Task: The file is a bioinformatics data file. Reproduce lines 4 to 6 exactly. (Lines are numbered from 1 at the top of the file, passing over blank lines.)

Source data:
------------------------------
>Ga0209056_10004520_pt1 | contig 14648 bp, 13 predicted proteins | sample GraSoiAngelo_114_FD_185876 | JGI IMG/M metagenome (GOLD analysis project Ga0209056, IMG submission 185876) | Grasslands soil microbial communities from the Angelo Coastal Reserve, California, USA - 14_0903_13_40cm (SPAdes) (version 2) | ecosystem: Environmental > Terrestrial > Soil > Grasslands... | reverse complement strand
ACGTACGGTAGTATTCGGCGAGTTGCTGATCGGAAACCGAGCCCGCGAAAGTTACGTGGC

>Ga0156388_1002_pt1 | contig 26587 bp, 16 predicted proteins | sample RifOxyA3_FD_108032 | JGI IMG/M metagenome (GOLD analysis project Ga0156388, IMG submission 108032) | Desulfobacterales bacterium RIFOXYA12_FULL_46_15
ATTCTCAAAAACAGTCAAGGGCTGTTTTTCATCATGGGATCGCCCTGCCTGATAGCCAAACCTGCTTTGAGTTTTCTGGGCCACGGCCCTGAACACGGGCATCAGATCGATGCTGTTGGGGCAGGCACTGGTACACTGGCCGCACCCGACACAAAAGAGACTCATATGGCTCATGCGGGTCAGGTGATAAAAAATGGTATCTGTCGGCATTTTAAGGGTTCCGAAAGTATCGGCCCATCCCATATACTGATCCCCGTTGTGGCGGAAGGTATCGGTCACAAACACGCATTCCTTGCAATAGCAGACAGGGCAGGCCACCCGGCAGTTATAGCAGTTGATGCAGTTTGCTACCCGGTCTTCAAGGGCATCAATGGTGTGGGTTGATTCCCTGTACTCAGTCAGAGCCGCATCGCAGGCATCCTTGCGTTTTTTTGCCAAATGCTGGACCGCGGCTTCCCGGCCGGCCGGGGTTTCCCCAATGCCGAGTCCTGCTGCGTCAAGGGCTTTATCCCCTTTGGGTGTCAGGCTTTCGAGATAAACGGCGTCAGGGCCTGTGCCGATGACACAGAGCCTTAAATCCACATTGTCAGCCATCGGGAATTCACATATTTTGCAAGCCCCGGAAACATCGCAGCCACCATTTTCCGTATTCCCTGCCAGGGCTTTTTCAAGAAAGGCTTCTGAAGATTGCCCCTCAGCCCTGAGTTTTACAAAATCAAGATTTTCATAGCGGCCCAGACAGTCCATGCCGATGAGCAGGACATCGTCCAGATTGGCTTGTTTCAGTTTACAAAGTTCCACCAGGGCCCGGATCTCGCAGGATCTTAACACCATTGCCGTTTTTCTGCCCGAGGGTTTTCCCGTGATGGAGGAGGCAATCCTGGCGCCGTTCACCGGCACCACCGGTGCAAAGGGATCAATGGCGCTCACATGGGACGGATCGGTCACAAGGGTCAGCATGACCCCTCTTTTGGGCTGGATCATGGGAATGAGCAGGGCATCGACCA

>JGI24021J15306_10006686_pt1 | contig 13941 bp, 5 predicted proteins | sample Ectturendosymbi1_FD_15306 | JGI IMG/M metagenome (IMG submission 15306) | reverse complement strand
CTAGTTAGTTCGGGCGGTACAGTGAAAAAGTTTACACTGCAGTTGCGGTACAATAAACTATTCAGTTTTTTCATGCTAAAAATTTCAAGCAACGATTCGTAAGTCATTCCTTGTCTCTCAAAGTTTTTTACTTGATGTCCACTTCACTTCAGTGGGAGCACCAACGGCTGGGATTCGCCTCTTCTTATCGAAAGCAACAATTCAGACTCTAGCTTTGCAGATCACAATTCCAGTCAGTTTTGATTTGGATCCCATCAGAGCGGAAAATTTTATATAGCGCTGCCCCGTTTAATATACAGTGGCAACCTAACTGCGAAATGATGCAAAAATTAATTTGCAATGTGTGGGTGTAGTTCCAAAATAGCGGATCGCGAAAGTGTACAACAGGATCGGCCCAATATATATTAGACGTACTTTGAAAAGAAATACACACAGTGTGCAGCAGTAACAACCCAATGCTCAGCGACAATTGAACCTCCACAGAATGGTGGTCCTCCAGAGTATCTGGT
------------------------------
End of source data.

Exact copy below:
ATTCTCAAAAACAGTCAAGGGCTGTTTTTCATCATGGGATCGCCCTGCCTGATAGCCAAACCTGCTTTGAGTTTTCTGGGCCACGGCCCTGAACACGGGCATCAGATCGATGCTGTTGGGGCAGGCACTGGTACACTGGCCGCACCCGACACAAAAGAGACTCATATGGCTCATGCGGGTCAGGTGATAAAAAATGGTATCTGTCGGCATTTTAAGGGTTCCGAAAGTATCGGCCCATCCCATATACTGATCCCCGTTGTGGCGGAAGGTATCGGTCACAAACACGCATTCCTTGCAATAGCAGACAGGGCAGGCCACCCGGCAGTTATAGCAGTTGATGCAGTTTGCTACCCGGTCTTCAAGGGCATCAATGGTGTGGGTTGATTCCCTGTACTCAGTCAGAGCCGCATCGCAGGCATCCTTGCGTTTTTTTGCCAAATGCTGGACCGCGGCTTCCCGGCCGGCCGGGGTTTCCCCAATGCCGAGTCCTGCTGCGTCAAGGGCTTTATCCCCTTTGGGTGTCAGGCTTTCGAGATAAACGGCGTCAGGGCCTGTGCCGATGACACAGAGCCTTAAATCCACATTGTCAGCCATCGGGAATTCACATATTTTGCAAGCCCCGGAAACATCGCAGCCACCATTTTCCGTATTCCCTGCCAGGGCTTTTTCAAGAAAGGCTTCTGAAGATTGCCCCTCAGCCCTGAGTTTTACAAAATCAAGATTTTCATAGCGGCCCAGACAGTCCATGCCGATGAGCAGGACATCGTCCAGATTGGCTTGTTTCAGTTTACAAAGTTCCACCAGGGCCCGGATCTCGCAGGATCTTAACACCATTGCCGTTTTTCTGCCCGAGGGTTTTCCCGTGATGGAGGAGGCAATCCTGGCGCCGTTCACCGGCACCACCGGTGCAAAGGGATCAATGGCGCTCACATGGGACGGATCGGTCACAAGGGTCAGCATGACCCCTCTTTTGGGCTGGATCATGGGAATGAGCAGGGCATCGACCA

>JGI24021J15306_10006686_pt1 | contig 13941 bp, 5 predicted proteins | sample Ectturendosymbi1_FD_15306 | JGI IMG/M metagenome (IMG submission 15306) | reverse complement strand
CTAGTTAGTTCGGGCGGTACAGTGAAAAAGTTTACACTGCAGTTGCGGTACAATAAACTATTCAGTTTTTTCATGCTAAAAATTTCAAGCAACGATTCGTAAGTCATTCCTTGTCTCTCAAAGTTTTTTACTTGATGTCCACTTCACTTCAGTGGGAGCACCAACGGCTGGGATTCGCCTCTTCTTATCGAAAGCAACAATTCAGACTCTAGCTTTGCAGATCACAATTCCAGTCAGTTTTGATTTGGATCCCATCAGAGCGGAAAATTTTATATAGCGCTGCCCCGTTTAATATACAGTGGCAACCTAACTGCGAAATGATGCAAAAATTAATTTGCAATGTGTGGGTGTAGTTCCAAAATAGCGGATCGCGAAAGTGTACAACAGGATCGGCCCAATATATATTAGACGTACTTTGAAAAGAAATACACACAGTGTGCAGCAGTAACAACCCAATGCTCAGCGACAATTGAACCTCCACAGAATGGTGGTCCTCCAGAGTATCTGGT